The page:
Fitbit has earned the title of ‘super dragon’ following its successful IPO, which raised about US$732 million by selling 36.6 million shares. This is the third-largest US IPO of 2015, according to deal tracker Dealogic; and the San Francisco-based consumer hardware company is now valued at about $6.2 billion.
According to Mattermark, Fitbit ended up pricing at $20 per share at opening, rising at more than 50 percent by Thursday lunch time and trading at over $30. This puts Fitbit’s initial IPO value at about $6.2 billion.
In the Grimm Brothers-like world of venture capital, there are unicorns and dragons. The dragon is more majestic than the unicorn and four times as rare. This is because the unicorn is simply a startup that’s valued (on paper) at $1 billion or more, whereas a dragon is a company that returns the entire fund (or multiple entire funds) for firms that backed it.
There’s a good reason why Fitbit has been labelled a ‘super dragon’.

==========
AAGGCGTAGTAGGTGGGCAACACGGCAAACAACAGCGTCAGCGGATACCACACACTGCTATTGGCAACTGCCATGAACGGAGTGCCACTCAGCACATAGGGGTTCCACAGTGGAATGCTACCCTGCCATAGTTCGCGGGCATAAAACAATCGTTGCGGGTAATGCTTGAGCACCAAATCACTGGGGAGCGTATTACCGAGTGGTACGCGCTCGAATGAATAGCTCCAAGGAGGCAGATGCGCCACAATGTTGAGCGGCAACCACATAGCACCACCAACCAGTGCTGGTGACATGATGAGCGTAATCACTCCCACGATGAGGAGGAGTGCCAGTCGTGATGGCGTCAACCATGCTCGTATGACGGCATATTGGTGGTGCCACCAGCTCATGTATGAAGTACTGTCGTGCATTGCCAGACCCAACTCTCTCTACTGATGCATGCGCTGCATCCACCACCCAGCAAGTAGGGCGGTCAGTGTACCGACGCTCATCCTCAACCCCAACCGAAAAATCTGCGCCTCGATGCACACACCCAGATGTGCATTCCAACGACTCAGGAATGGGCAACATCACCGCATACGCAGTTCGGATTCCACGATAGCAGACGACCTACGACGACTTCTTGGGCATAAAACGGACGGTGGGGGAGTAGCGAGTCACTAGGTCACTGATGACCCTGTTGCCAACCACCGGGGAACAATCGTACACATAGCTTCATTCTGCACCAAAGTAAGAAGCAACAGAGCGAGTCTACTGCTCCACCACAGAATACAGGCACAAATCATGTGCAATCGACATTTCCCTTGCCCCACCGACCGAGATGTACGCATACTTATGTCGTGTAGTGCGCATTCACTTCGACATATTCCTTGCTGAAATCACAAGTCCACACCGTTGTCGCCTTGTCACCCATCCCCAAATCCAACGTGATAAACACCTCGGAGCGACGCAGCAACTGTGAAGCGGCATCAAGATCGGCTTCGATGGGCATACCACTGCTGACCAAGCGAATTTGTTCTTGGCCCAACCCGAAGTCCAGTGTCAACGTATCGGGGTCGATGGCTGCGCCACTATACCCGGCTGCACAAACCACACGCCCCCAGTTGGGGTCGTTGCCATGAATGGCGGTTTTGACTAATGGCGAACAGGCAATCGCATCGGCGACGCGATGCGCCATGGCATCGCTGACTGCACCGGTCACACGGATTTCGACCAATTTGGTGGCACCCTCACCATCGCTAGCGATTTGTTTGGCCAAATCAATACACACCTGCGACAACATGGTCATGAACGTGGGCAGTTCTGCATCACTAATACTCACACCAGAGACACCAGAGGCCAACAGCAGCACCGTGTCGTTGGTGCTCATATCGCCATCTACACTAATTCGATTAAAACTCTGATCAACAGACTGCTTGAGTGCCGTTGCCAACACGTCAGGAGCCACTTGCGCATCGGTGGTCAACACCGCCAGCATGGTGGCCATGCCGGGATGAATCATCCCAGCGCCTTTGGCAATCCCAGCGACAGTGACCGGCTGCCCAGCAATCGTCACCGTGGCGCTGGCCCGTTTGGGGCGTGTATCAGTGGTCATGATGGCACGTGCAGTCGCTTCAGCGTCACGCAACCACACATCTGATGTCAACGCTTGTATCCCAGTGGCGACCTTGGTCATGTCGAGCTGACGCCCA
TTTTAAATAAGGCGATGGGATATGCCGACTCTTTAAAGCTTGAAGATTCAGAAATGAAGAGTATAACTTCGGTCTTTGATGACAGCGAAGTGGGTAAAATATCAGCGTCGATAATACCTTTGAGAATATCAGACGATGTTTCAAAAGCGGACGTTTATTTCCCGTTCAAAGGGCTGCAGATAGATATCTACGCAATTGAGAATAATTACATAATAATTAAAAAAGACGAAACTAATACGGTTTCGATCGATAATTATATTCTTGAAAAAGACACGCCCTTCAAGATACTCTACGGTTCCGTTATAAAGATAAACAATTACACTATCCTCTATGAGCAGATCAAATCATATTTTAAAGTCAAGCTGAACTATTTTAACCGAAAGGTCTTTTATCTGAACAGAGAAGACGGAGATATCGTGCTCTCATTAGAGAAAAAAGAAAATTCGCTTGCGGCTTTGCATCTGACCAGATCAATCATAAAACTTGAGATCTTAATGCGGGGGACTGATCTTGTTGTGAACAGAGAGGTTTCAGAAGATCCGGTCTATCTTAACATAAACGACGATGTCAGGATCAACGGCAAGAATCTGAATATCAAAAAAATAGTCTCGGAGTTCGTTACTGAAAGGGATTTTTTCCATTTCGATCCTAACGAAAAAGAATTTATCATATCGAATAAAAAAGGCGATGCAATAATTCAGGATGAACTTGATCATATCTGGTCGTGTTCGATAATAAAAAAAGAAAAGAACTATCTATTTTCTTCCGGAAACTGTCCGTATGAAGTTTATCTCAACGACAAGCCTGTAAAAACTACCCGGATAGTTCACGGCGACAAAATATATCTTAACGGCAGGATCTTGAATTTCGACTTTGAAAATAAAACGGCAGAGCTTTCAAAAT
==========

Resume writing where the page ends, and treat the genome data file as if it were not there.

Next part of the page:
Brad Feld’s Colorado-based venture capital firm, Foundry Group is Fitbit’s largest shareholder, owning 28.9 percent of the company. The firm sold 6 million shares and still owns 43.4 million shares. Based on Fitbit’s $30.40 per-share price at Thursday lunch time, Foundry’s share as a public company is worth about $1.8 billion.
The fund that Foundry’s original 2010 investment came from totalled around $240 million, making an exit worth potentially seven and a half times the size of its fund – hence FitBit’s ‘super dragon’ status.
Prior to the IPO, there was only about US$66 million invested in Fitbit since it’s inception in 2007, according to CrunchBase. The company has experienced significant revenue growth in the last four years, with annual revenues growing from $14 million to $76 million to $271 million to $745 million – a growth rate of 170 precent per year and outpacing GoPro, according to venture capitalist Tomasz Tunguz.
By the end of March, Fitbit had sold over 20.8 million bands at around US$100 per band and operates at roughly 50 percent gross margin.
Fitbit’s founders James Park and Eric Friedman started the company with $425,000 from friends and family who purchased shares at a rate of 4 cents per share, according to Equity Zen. Based on FitBit’s $30.40 per-share price, that adds to about 760 times return on investment for those who held onto their shares.
The founders each retained about a 10 percent stake in Fitbit, meaning that their stock is now worth over $600 million.
It’s worth noting that these returns will only be realised if and when shareholders sell their shares.
Image source: BizJournals.